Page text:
Layne Stanford sits on a balcony with his feet up while on vacation in Mackinac Island, Michigan.
Layne Stanford of Plattsmouth enjoys the barefoot life. Here he kicks back with his bare feet up while vacationing on Mackinac Island, Michigan. Photo courtesy of Layne Stanford.

Walk a mile in someone else’s shoes, or lack thereof.

That’s a credo that might interest 59-year-old Layne Stanford of Plattsmouth. He’s part of a trend of people going barefoot, or barefooting, that has gained traction online, although some have been going barefoot for up to a decade before the fad  took off on social media.

While some in the barefooters community live their lives sans-shoes occasionally, others go barefoot 24/7.

“It was unusual at first,” Stanford admitted. “But I don’t get up in the morning and think about putting shoes on. I’ve taken it off my list of things to get done.”

Stanford is an active member on the social media pages for barefoot living, where he posts once or twice a week. With over 12,000 members, including some in Nebraska, the Society of Barefoot Living has created a Facebook community for those who prefer to live their lives barefoot.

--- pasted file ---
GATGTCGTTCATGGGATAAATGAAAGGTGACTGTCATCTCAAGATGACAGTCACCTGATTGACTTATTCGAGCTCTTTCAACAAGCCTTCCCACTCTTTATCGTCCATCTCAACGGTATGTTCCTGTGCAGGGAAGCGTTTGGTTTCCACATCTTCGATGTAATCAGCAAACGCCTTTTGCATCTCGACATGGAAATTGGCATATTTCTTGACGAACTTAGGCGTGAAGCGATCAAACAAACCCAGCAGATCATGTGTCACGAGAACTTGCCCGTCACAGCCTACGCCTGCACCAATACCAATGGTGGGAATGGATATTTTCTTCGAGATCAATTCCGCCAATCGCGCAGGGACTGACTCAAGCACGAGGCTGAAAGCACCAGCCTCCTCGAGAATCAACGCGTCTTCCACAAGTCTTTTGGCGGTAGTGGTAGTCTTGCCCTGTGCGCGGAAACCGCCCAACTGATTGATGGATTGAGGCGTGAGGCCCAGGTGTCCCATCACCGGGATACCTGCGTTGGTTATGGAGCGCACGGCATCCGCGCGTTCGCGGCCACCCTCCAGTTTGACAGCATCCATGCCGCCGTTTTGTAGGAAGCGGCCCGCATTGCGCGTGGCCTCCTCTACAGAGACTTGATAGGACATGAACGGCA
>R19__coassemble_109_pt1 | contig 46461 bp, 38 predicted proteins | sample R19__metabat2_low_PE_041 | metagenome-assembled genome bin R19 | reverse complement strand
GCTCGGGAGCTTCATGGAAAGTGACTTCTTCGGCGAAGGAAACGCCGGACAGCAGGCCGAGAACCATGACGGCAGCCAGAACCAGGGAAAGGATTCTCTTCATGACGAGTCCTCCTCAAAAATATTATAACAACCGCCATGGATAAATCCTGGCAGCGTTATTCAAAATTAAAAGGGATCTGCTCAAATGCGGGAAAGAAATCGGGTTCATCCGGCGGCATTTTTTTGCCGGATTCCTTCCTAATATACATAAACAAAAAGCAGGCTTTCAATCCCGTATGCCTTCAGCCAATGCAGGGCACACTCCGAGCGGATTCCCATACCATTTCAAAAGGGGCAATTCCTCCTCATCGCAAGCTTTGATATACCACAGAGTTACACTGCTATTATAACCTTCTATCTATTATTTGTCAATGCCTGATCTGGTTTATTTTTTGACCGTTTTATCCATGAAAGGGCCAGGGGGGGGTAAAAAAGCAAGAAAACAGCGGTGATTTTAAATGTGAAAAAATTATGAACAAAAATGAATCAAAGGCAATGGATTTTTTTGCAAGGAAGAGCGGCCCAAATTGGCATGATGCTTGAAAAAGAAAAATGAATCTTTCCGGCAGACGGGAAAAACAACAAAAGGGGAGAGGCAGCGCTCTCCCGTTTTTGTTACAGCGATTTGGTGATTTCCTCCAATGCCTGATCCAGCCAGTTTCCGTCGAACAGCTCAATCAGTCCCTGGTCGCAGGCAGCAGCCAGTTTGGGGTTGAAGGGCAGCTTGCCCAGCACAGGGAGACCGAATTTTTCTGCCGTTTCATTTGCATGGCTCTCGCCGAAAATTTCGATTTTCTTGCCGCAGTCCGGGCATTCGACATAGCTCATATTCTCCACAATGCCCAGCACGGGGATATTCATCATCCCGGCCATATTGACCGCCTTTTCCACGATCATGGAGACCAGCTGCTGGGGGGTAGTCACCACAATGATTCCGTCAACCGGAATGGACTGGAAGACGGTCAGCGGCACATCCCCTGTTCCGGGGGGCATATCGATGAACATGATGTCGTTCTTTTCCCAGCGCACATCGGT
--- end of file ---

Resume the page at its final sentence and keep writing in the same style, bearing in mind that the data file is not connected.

Attending church, eating at restaurants, shopping and going on walks are all activities Stanford does without lacing up a pair of shoes.

Stanford explained that flip-flops were his primary footwear since the 1990s so making the switch to being barefoot came naturally, although he keeps a pair of sandals with him just in case he is asked to put shoes on.

His unhappiness with how shoes fit and the way they affect his walking was a major reason for him to go shoeless. 

“Most people walk heel first,” he said. “But when you do that you put this pressure and shock on your ankles, on your knees and on your hips.”

Being able to run barefoot has helped Stanford change how he runs, landing on the balls of his feet and letting his calves absorb the shock. 

“It makes it healthier on your joints, uses more muscles in your feet,” he said. “The shoes are preventing those muscles from being used how they should be.”

Going without shoes isn’t as easy as it might seem, however. There’s a lot of confusion about the legality of the lifestyle choice. 

Stanford said he carries a waiver with him to present to some businesses, such as the shooting range he frequents, goes to, where the lack of shoes may cause injury. The waiver informs the business that it will not be held accountable.

It is legal in the state of Nebraska to drive barefoot, and the Nebraska food code does not mention footwear for either food preparation workers or customers.

IMG 20230425 094539030 scaled e1684120508966 640x584 - No shoes, no service? Not exactly; barefooting is growing lifestyle trend
Layne Stanford’s liability waiver to assure businesses that he will not hold them responsible for any injury from being barefoot. Photo courtesy of Layne Stanford.

“A lot of it is educating those that there is no federal or state health code against going barefoot, it’s not against any laws,” he said.